Here is an excerpt from the Archives with Mr. Spatafora I thought you might find interesting.
REMEMBERING YOU FROM MY SIDE OF THE DESK
Keith Anderson suggested I write something for the Niles HS '61 blog and your upcoming reunion. I'm not sure if you remember me -- teaching social studies up on the second floor -- but I sure remember you!
Oh, not individually; but collectively. My memory, like that of my colleague teachers, looks back on your class as a time of calm just before the storm of the 60's. Niles was a charming, yellow-bricked road to good learning and healthy fun. The principal was Keith Cavanaugh and some of my social studies peers included Donn Wright, Karl DeJonge, John Betts, George Scherb, Mel Pirok, Dave Jackson, Everett Colton and Bernie Zagorin.
More important than our names, Niles back then was perhaps the last whisper of the same age in America I grew up in. An age of relative peace, prosperity, and a confidence that has been battered a lot ever since. My memory floats back to a time when there were no metal detectors at the door, only a zest for learning...no demonstrations on the campus, only rallies before the games....no PCs and Internet, only the innocence of optimism that made you feel this was a good time to be alive and it would just keep getting better.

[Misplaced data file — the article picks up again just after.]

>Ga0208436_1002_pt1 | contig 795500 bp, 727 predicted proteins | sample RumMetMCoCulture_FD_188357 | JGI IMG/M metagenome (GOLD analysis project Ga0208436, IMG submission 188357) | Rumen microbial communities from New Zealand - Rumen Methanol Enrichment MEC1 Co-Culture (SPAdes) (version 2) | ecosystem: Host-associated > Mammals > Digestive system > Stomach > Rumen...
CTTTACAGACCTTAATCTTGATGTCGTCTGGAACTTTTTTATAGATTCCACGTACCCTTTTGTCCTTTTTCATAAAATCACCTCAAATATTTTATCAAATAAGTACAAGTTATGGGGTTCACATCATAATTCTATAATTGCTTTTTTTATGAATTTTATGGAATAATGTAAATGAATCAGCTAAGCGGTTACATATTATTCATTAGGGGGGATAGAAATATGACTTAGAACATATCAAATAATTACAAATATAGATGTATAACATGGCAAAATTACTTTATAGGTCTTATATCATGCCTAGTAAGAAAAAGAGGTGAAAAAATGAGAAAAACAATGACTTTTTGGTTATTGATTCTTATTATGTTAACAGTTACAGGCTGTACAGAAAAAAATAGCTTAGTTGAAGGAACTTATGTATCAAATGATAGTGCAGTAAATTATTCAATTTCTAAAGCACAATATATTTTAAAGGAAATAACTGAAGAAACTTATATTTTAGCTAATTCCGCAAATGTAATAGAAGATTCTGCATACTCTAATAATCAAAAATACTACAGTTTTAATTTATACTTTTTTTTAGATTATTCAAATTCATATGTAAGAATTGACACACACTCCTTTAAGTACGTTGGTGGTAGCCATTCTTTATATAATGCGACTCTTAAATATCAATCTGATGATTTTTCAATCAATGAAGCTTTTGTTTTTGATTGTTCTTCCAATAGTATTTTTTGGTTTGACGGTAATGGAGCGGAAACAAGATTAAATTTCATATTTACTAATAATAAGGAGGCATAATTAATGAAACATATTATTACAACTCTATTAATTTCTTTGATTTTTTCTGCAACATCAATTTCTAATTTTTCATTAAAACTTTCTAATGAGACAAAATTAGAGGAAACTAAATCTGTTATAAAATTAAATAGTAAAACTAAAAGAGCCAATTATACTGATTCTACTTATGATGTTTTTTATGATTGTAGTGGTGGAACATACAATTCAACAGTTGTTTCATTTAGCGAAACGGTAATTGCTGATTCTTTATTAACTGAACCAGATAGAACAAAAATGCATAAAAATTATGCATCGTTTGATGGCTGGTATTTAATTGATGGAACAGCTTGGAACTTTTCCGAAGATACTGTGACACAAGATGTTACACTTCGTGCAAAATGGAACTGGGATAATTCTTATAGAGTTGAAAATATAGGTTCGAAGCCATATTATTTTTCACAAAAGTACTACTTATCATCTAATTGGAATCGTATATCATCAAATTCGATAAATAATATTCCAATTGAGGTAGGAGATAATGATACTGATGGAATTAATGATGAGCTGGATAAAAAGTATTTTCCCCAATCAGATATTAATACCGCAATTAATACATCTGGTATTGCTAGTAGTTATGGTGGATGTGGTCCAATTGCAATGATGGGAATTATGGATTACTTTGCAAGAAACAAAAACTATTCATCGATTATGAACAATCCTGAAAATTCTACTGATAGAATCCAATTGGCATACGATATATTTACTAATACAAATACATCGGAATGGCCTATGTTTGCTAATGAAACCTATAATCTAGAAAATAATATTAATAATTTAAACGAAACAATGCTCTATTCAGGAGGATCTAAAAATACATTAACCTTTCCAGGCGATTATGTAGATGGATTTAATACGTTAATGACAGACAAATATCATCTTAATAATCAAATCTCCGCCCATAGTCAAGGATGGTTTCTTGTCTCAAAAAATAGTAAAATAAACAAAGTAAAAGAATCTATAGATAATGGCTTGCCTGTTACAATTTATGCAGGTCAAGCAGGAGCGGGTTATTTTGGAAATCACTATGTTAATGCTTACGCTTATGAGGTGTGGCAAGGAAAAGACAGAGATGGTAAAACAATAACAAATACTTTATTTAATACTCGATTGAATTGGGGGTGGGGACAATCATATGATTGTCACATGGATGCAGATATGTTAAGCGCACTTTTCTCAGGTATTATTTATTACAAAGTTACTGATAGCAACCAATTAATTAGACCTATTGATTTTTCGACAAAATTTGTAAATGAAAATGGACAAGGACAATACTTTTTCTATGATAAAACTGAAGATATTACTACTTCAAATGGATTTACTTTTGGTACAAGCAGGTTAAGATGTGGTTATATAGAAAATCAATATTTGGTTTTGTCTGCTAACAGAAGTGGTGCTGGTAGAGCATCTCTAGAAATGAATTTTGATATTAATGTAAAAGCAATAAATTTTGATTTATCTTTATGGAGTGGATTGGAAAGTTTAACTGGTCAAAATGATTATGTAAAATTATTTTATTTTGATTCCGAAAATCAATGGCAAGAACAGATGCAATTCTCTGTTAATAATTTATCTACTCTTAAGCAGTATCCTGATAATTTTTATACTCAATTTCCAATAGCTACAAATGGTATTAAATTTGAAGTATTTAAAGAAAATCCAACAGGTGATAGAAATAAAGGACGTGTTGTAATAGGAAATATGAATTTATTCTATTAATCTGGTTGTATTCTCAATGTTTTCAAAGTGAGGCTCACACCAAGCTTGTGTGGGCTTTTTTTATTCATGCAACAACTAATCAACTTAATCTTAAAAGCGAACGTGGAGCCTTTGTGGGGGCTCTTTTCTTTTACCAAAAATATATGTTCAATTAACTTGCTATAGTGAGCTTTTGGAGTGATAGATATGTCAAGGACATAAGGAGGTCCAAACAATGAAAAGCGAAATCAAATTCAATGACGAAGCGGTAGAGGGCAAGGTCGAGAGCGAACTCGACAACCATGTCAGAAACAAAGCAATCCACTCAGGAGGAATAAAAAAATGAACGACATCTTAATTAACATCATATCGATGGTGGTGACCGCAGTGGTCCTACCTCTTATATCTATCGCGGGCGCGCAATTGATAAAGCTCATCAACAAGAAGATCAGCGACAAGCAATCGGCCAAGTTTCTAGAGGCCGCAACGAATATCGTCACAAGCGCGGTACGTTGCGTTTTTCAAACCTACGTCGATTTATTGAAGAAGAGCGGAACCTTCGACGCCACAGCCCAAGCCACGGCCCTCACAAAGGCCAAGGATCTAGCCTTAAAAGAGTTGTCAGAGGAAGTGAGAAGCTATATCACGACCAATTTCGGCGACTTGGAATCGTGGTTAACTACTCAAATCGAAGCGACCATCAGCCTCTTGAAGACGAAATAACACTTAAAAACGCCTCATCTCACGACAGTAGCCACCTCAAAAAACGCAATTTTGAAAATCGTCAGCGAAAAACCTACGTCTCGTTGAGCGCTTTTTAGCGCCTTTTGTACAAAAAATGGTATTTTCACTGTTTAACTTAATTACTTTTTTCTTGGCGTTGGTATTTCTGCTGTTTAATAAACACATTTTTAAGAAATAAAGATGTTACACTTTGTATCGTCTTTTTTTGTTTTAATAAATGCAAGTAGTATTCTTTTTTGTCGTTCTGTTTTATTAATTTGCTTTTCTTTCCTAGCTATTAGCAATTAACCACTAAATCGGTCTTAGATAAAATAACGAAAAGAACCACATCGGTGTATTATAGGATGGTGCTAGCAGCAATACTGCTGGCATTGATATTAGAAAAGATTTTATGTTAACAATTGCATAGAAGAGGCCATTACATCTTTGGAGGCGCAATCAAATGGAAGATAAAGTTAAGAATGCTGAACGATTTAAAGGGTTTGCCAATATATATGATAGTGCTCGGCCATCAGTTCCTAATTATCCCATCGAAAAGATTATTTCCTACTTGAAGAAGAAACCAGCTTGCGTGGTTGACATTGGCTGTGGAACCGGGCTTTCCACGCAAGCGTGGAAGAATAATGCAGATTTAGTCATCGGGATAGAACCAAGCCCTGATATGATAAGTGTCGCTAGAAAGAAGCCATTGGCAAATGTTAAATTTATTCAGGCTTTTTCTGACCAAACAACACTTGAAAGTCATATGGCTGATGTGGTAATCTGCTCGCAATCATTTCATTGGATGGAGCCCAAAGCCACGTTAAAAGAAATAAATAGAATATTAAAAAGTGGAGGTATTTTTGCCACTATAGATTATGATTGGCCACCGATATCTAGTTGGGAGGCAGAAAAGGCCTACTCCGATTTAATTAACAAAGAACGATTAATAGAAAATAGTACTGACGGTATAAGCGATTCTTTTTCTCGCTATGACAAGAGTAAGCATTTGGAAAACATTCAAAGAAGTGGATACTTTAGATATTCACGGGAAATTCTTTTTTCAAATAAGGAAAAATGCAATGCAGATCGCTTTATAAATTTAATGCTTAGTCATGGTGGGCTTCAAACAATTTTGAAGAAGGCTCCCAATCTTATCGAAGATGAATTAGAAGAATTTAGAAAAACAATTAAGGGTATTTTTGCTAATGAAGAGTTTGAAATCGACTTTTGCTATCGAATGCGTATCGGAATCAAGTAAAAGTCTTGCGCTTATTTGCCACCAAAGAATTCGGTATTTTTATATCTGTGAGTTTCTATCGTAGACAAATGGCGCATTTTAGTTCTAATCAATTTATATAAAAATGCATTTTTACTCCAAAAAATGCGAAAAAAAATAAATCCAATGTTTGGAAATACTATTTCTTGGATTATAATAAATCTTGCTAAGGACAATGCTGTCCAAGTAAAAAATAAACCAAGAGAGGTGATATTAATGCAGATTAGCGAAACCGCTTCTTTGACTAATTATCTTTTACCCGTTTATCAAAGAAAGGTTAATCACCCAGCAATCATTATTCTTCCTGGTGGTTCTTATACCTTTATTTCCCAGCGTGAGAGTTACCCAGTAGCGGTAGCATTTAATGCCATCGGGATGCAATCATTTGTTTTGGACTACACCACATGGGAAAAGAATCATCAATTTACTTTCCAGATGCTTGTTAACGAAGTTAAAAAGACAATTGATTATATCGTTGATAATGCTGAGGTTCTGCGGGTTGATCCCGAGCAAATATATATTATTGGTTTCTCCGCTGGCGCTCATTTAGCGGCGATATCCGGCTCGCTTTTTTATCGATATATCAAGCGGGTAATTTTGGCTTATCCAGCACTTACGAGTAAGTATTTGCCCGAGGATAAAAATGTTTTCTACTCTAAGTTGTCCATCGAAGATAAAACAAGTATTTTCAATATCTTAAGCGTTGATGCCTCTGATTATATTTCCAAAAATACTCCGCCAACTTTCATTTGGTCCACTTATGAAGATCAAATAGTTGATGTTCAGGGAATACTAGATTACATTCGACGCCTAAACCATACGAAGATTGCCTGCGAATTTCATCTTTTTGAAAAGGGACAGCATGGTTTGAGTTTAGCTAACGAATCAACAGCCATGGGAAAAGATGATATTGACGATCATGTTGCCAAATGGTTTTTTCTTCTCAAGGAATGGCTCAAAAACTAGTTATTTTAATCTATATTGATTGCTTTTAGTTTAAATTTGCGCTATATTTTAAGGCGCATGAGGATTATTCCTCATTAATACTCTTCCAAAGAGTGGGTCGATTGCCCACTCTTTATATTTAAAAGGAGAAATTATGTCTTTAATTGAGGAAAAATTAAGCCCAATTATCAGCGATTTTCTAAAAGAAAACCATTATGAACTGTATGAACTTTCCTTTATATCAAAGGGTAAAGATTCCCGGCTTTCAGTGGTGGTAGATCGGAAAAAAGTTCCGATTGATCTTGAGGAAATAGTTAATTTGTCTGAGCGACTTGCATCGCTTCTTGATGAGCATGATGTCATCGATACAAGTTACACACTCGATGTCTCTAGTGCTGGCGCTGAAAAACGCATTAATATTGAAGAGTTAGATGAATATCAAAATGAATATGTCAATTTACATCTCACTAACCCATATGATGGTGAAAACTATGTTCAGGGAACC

You were growing up in a pretty happy campus where guys still wore ties and gals still liked wearing skirts. And we all liked a young man in the White House who seemed for too little a time to mean we were on the road to greatness. Student monitors called the SSO patrolled the hallways...concerned counselors like Bob Botthof listened to your problems....and the style of discipline from Marvin Ihne and John Houghton was more friendly reminder than tough confrontation. Oh, and your parents weren't in the habit of always suing the school like some of them are today!
My memories of you were that of a generation still a lot like my generation at your age. You came to Niles from families who wanted you to learn, and you pretty much agreed with that mission. You were bright, eager, questioning, and goal-oriented. In my own social studies classes I tended to circle the chairs...stroll the room...try to engage you in give-and-take....and with few exceptions, you never disappointed me. You were a great bunch to teach!
Now I can't say I never disappointed you, but I can say this. Generally, those years were good years for me...for the community... for the nation. Today you -- and certainly I -- are much older. But reunions like this have a felicitous way of stirring old remembrances and energizing old enthusiasms. I hope that's exactly what yours does for you. I know it does for me.